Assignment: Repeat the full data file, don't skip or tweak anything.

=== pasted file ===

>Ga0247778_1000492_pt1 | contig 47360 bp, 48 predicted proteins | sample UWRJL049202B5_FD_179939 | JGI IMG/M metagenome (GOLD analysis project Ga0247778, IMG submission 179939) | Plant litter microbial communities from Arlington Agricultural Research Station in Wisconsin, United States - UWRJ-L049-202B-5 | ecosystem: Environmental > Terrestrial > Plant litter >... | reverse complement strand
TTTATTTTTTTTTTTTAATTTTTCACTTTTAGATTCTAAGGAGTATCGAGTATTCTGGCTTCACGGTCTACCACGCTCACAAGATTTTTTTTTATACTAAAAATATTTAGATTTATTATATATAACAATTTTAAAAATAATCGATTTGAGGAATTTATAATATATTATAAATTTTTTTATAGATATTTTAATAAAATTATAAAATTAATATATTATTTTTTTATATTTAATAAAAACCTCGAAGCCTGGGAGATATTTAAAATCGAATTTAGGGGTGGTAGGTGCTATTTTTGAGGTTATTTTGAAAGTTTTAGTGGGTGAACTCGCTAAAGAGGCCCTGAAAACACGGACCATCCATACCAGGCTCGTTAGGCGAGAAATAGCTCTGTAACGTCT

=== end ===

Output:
>Ga0247778_1000492_pt1 | contig 47360 bp, 48 predicted proteins | sample UWRJL049202B5_FD_179939 | JGI IMG/M metagenome (GOLD analysis project Ga0247778, IMG submission 179939) | Plant litter microbial communities from Arlington Agricultural Research Station in Wisconsin, United States - UWRJ-L049-202B-5 | ecosystem: Environmental > Terrestrial > Plant litter >... | reverse complement strand
TTTATTTTTTTTTTTTAATTTTTCACTTTTAGATTCTAAGGAGTATCGAGTATTCTGGCTTCACGGTCTACCACGCTCACAAGATTTTTTTTTATACTAAAAATATTTAGATTTATTATATATAACAATTTTAAAAATAATCGATTTGAGGAATTTATAATATATTATAAATTTTTTTATAGATATTTTAATAAAATTATAAAATTAATATATTATTTTTTTATATTTAATAAAAACCTCGAAGCCTGGGAGATATTTAAAATCGAATTTAGGGGTGGTAGGTGCTATTTTTGAGGTTATTTTGAAAGTTTTAGTGGGTGAACTCGCTAAAGAGGCCCTGAAAACACGGACCATCCATACCAGGCTCGTTAGGCGAGAAATAGCTCTGTAACGTCT